Quinn Files Appeal Over District Court Decision Ruling Note Forged in McClendon Estate

Last November, OK Energy Today reported on the $500,000 claim filed by retired Tulsa businessman Thomas Quinn against the estate of Oklahoma City oil mogul Aubrey McClendon. Oklahoma County District Court Judge Patricia Parrish granted a motion for summary judgment last month against Quinn in the matter. Quinn is striking back by filing a petition in error with the Oklahoma Supreme Court this past week.

Quinn alleges he loaned half a million dollars in cash to Aubrey McClendon back in 1991. Quinn’s documentation — a promissory note dated December 1, 1991 – contains the signature of McClendon and Quinn as well as that of Robert A. Todd, identified as the witness and former attorney for Quinn. The document indicates that full repayment was due by December 1, 2015.

Additional documentation provided by Quinn included a letter dated January 20, 2016 where Quinn agreed to waive a late fee while extending the due date for another year at McClendon’s request.

Following McClendon’s death on March 2, 2016, Quinn submitted the claim in August to Tom Blaylock as personal representative for the estate. The claim was rejected by the estate in probate proceedings forcing Quinn to file a civil lawsuit.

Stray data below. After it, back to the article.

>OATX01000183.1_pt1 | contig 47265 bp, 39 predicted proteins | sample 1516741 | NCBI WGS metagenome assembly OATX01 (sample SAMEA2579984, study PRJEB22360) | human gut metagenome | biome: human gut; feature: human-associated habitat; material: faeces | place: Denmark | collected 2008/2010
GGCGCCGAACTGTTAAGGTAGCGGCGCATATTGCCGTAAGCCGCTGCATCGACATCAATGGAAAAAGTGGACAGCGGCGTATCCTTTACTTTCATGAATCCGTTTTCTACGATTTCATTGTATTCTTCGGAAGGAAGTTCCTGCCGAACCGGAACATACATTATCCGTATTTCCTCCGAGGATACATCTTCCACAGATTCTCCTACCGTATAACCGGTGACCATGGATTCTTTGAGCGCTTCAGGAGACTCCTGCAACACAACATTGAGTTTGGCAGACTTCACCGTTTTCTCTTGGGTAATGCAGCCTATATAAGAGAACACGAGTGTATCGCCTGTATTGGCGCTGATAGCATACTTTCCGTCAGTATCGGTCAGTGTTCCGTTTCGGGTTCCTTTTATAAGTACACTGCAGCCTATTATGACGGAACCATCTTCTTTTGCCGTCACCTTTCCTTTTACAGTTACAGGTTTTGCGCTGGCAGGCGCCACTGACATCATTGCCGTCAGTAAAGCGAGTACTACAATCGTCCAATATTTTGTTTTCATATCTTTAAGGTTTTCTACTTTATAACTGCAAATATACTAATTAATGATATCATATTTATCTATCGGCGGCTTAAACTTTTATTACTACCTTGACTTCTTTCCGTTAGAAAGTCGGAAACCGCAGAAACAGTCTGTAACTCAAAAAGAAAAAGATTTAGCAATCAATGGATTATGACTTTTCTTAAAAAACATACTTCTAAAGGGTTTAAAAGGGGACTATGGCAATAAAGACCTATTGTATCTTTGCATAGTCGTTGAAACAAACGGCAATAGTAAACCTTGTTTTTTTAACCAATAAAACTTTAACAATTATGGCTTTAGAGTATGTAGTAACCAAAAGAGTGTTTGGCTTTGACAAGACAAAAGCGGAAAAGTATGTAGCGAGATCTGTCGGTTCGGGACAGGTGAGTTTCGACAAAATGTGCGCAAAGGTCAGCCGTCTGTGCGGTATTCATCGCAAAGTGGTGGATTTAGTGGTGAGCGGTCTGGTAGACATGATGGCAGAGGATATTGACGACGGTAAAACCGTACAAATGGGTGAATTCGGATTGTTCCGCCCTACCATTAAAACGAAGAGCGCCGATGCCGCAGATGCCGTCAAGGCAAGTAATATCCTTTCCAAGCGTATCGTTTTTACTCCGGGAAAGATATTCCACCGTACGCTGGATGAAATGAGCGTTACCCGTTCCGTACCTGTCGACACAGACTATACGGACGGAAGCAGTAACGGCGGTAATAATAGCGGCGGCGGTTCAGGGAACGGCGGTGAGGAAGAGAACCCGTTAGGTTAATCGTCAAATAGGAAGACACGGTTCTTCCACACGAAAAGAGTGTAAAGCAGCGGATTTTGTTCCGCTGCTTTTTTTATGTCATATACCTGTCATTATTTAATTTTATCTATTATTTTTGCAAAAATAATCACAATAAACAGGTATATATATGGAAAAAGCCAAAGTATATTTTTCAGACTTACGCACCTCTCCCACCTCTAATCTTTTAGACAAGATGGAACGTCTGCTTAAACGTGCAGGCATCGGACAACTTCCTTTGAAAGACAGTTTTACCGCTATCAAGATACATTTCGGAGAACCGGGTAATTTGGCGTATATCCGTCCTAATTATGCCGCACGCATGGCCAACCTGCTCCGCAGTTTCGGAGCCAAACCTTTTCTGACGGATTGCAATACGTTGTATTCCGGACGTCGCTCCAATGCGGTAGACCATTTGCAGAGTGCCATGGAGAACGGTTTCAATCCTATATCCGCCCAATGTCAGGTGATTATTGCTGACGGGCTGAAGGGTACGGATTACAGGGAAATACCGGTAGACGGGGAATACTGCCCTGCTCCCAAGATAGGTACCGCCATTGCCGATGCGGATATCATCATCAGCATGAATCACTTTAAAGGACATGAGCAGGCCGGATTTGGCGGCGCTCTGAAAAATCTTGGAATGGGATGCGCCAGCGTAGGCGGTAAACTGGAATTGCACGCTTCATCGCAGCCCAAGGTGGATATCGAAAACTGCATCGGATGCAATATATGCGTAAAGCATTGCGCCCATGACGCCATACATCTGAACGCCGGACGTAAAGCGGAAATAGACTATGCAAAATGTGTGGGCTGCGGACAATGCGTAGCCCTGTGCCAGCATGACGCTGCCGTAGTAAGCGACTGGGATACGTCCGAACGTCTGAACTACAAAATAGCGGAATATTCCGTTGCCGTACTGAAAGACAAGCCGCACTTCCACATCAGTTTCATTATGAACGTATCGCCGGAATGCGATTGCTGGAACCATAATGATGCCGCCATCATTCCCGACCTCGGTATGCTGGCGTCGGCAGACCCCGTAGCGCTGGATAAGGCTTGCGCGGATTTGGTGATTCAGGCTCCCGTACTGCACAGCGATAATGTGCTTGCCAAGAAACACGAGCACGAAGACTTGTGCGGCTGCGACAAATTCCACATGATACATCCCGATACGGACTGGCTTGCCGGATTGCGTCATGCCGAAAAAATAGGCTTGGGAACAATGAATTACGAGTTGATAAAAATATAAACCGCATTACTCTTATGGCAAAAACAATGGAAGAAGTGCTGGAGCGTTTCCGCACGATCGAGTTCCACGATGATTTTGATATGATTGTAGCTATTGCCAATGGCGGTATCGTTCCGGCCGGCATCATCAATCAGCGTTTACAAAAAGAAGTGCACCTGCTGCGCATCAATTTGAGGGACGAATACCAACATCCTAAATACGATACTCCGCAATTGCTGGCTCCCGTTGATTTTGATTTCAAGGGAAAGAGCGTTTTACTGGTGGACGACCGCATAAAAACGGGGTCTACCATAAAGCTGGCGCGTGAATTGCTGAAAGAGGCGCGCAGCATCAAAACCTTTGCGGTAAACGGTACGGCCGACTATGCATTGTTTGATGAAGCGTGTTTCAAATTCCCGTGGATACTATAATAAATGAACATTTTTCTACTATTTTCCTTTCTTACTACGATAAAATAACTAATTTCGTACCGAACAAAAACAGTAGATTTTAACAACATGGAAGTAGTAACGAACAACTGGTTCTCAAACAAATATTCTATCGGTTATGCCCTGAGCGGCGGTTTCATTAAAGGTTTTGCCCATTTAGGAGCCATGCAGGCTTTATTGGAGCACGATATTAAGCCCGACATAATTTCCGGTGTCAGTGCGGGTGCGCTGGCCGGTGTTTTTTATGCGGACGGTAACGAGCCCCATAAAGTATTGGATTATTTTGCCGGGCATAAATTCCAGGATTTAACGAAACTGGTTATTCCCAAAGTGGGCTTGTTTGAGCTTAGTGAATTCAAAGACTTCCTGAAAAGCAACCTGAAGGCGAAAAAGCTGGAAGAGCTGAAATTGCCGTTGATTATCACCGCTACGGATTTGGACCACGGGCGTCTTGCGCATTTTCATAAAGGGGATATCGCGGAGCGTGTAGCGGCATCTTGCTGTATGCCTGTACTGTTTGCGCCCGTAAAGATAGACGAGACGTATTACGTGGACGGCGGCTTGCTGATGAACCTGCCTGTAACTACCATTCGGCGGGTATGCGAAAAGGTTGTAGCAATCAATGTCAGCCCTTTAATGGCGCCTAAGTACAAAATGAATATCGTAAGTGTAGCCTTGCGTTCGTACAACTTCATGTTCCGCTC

Judge Parrish ruled in favor of the estate, agreeing that Quinn’s documentation was forged. The McClendon estate’s legal team asserted that Quinn’s 1991 note was based on a form promissory note made available on the website of financial adviser and television personality Suze Orman. The form on the Orman website was created in 2007 and made available on the Internet in 2013.

The estate’s legal team utilized two expert forensic document examiners who both concluded that the promissory note was written in Tahoma font, which was not released until August of 1995 through the release of Windows 95, thus making it highly unlikely that the document was executed by McClendon in 1991.


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